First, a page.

7 lawmakers introduce bill to slow 'revolving door' between FDA, DEA and pharma

Seven Democratic senators introduced legislation Thursday that would bar former FDA and Drug Enforcement Agency officials, for two years, from assisting the pharmaceutical industry with lobbying efforts, according to The Washington Post.

The bill is aimed at slowing the "revolving door" between federal agencies and pharmaceutical companies.

"The pharmaceutical industry has a deep-rooted and strong influence in Washington, and a revolving door between drug companies and government cannot undermine the safety of our communities," Sen. Tammy Baldwin, D-Wis., who sponsored the bill, told The Washington Post.

In addition to the two-year period barring FDA and DEA officials from assisting drugmakers, the bill also expands the definition of "lobbying contact" to include taking part in strategy sessions and limits the issues pharmaceutical industry executives could help with if they take a role in a government agency.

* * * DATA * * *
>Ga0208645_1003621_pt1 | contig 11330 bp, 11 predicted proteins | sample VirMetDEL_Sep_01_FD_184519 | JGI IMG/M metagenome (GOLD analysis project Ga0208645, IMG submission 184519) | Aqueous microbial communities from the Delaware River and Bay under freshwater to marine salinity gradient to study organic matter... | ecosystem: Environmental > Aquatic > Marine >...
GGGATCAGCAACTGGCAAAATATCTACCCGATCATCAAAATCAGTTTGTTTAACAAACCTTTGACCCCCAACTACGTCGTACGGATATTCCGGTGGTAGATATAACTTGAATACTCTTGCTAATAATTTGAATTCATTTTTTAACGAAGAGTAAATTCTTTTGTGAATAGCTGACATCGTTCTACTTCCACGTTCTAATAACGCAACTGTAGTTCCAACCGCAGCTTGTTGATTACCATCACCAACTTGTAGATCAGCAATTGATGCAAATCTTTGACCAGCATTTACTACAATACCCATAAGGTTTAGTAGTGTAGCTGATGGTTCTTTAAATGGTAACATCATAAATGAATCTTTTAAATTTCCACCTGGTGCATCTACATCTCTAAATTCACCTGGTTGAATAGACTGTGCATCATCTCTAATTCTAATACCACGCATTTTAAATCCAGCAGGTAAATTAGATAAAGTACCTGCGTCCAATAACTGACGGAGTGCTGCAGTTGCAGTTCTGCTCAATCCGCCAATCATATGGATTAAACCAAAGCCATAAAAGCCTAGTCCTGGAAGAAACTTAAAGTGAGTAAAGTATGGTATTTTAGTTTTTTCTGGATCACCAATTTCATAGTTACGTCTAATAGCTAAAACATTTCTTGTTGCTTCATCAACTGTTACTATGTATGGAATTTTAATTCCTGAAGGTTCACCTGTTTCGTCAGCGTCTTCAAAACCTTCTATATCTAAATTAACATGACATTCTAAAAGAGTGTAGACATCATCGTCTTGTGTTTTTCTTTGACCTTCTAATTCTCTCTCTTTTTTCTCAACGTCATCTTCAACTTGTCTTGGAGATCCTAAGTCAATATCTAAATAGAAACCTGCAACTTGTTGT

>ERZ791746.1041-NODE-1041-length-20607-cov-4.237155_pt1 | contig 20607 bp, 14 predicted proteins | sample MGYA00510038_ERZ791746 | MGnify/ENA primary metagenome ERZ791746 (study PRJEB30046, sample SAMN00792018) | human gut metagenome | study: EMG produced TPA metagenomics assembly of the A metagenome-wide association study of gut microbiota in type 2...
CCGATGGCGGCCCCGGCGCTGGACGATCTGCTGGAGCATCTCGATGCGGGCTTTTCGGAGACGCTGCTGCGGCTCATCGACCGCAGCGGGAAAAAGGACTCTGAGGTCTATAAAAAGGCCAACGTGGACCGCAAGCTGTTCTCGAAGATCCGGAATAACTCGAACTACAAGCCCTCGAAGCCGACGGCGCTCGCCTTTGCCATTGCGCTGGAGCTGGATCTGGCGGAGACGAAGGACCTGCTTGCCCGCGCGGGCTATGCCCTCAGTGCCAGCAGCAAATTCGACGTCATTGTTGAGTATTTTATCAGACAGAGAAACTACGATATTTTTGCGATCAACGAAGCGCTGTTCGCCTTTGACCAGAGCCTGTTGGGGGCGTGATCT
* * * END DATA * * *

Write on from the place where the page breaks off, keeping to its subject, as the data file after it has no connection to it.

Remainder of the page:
Due to the complexity of drug laws, it is not uncommon for pharma executives take on government roles or for federal employees to switch to the private sector, according to the report.  

Currently there are regulations in place to prevent conflicts of interest in the "revolving door" phenomenon, such as a lifetime ban on participating personally on a matter that the official handled while at the government. However, experts say these laws are easily avoidable.

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